I’ve been visiting my parents and uncle in Boulder, Colorado for the past couple of days. Yesterday we went for a hike in the rockies, to a place called Ouzel Falls. “Water Ouzel” is the old name for what is now called the American Dipper. Dippers=ouzels are pretty amazing. They are little dark grey birds that don’t look like much, but they can do the remarkable trick of diving into rushing water — right into the rapids — and down to the bottom, where it feeds on aquatic insects and larvae and that sort of thing. On the hike along the creek to the falls we checked at every viewpoint to see if there were any ouzels around, and were disappointed not to see any. But on the way back, my uncle saw an ouzel doing the characteristic bobbing motion that gives the dipper its name…and a few seconds later mom showed up and fed it a larva or something! We watched for about ten minutes. Mom was a very efficient hunter, rarely going two minutes without finding something to eat. Neat.
Posted under bird behavior
I was on the island of North Haven, Maine for the past two weeks. Great birding there — see my post last week for a very brief write-up. One thing that struck me was how incredibly complicated some of the warbler songs are (and maybe not just warblers, there were lots of singers I couldn’t see). Instead of a little whee-whee-trilll-whee or something, there would be these long, elaborate arias with trills and “widget-widget” sounds and runs of whistles and all kinds of things, just on and on. Do our birds out here just not have songs that are this elaborate, or some of them do but not the ones I encounter, or perhaps I’m just rarely in a place that is as absolutely quiet as North Haven so other sounds mask the songs? Or are East Coast birds just better singers for some reason?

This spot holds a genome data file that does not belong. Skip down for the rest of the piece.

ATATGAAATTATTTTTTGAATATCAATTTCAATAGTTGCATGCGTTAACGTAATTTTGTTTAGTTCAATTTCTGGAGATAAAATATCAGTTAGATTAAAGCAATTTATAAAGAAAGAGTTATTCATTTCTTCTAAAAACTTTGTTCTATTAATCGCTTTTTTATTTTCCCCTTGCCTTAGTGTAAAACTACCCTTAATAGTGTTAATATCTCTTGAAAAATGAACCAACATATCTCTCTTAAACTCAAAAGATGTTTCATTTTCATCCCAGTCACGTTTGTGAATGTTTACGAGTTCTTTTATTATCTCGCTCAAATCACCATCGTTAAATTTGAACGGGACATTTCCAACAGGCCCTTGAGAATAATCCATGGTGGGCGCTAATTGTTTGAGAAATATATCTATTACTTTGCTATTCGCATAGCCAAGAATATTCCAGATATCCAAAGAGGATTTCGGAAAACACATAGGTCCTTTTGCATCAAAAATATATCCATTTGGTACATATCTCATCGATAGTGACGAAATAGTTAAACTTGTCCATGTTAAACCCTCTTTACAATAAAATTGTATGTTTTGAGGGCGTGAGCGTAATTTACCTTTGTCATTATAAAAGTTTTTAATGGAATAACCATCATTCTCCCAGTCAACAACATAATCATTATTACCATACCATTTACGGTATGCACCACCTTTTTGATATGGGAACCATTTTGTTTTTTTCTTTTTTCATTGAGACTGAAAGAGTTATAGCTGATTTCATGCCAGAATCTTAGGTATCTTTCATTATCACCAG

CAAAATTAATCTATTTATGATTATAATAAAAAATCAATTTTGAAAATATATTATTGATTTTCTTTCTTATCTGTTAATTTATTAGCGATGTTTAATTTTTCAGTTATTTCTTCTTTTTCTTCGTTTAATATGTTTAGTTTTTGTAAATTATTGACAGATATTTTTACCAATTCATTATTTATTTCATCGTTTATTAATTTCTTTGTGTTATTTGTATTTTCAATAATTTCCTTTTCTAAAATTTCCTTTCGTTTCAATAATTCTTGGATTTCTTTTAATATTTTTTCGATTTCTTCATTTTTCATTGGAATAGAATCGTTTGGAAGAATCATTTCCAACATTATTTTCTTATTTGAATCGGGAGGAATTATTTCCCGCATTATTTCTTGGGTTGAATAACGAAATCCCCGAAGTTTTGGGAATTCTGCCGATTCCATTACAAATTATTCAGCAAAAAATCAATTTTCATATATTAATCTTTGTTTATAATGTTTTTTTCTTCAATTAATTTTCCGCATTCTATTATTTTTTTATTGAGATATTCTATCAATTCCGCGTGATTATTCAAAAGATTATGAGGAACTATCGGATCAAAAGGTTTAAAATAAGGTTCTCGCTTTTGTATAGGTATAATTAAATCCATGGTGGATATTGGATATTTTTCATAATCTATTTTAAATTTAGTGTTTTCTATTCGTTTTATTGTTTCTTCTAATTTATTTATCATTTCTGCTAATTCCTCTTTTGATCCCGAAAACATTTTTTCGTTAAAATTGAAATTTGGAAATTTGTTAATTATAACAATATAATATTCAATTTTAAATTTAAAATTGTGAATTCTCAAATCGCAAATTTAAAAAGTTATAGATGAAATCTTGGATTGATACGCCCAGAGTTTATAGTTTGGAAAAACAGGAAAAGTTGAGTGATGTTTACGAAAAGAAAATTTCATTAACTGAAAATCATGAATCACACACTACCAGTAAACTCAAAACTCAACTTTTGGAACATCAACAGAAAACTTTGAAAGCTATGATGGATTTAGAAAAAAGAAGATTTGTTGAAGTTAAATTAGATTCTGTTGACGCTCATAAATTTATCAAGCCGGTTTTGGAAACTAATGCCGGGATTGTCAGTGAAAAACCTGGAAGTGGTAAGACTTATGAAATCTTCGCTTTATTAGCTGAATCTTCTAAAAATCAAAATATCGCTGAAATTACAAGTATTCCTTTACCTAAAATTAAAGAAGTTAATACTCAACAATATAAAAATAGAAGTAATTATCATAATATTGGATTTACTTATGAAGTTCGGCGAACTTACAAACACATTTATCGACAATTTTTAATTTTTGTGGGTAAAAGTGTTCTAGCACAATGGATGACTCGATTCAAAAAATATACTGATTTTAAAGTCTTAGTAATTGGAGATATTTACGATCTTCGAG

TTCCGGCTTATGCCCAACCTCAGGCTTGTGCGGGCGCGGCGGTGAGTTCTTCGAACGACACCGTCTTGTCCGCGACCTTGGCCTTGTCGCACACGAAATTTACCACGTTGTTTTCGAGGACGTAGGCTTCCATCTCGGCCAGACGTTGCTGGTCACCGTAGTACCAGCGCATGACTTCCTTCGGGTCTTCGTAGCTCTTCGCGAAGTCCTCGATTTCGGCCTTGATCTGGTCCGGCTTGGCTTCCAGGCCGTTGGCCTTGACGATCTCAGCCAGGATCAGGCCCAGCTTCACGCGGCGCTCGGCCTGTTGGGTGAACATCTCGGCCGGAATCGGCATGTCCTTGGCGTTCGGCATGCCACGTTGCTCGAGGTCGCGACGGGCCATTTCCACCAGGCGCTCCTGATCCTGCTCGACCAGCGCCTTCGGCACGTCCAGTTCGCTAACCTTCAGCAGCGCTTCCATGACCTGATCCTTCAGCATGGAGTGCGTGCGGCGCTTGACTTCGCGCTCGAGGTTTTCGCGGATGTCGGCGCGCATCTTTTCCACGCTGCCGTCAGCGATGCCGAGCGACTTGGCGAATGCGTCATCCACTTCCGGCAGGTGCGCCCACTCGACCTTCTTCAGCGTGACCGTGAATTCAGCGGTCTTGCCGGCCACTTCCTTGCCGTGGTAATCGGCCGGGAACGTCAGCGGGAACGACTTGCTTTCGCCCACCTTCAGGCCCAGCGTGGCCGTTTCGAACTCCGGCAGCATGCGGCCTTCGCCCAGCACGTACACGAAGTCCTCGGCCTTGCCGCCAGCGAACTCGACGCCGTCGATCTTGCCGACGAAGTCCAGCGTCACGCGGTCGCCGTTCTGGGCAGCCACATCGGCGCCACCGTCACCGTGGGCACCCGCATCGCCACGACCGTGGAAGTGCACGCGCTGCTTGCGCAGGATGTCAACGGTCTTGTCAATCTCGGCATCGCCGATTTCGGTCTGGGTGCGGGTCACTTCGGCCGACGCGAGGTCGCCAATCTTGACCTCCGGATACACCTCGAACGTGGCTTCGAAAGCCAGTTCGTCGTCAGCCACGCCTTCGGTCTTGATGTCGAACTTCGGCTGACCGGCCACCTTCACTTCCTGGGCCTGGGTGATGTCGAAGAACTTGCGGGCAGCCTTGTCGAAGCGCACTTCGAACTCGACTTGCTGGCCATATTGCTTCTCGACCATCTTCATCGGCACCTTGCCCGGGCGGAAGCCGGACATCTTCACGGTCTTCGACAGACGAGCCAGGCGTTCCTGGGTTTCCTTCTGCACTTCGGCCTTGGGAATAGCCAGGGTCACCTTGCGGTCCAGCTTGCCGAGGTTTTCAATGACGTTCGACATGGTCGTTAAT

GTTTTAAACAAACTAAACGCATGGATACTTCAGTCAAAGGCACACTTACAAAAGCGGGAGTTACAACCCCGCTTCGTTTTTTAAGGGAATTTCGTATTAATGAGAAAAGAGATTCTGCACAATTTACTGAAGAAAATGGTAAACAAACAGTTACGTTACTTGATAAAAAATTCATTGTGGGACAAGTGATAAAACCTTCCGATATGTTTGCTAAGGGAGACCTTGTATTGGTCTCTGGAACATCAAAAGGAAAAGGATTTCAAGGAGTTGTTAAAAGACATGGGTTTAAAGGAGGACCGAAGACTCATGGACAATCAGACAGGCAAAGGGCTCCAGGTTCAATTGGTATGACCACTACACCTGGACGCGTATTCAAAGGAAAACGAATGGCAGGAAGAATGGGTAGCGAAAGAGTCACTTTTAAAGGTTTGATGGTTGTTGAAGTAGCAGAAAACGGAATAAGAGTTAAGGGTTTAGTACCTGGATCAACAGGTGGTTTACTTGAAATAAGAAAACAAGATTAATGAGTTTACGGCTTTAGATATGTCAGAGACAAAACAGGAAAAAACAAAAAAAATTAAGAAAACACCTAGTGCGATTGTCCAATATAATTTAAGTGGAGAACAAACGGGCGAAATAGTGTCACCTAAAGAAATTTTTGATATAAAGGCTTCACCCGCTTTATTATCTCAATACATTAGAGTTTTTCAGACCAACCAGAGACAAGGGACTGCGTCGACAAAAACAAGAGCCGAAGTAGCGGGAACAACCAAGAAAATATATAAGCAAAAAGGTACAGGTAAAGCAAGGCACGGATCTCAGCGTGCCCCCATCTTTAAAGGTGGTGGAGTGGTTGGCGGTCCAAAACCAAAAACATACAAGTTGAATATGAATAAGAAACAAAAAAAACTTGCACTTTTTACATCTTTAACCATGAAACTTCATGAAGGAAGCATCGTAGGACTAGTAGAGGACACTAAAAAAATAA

Reported in Science Daily: Researchers at Oregon State University, Wellesley College, Queen’s College, and Kent University recently published a study that reports that some birds change their songs when their chicks hatch, and that other birds of the same species are more likely to nest nearby — presumably the “success” song tells them that this is a good neighborhood to raise kids.
“Finding the right habitat in which to breed is a matter of life and death for most birds,” said Matthew Betts, an OSU assistant professor of forest science and expert on avian ecology. “They don’t live a long time and they need to get it right the first time.”
“The common wisdom is that these birds select sites solely on vegetation structure,” Betts said. “If a bird selects a site for its nest that doesn’t have the appropriate cover and food supply, it most likely won’t be able to successfully breed. But now we know that young birds can listen to the songs of more experienced and successful birds and use this to help decide where they will nest the next year.”
I swear, I am not making this up: today I saw a woodpecker at the finch feeder in our front yard. It’s a tube feeder with a cage around it (so squirrels can’t get at it); we load it with finch food and thistle, and mostly get finches and sparrows, and towhees that come and feed on the stuff that fall on the ground. (No suet, no nuts, nothing I would have thought would interest a woodpecker). But today, I rounded the corner of the house and saw a woodpecker hanging onto the cage; it immediately flew away. I confess that I’m not exactly sure what it was — perhaps the nutall’s that has visited recently. But what the hell was it doing, hanging onto our feeder full of seeds and thistle? Perhaps peering at the holes, thinking they look like holes in a tree branch that might have grubs in ‘em? Has anybody seen this before?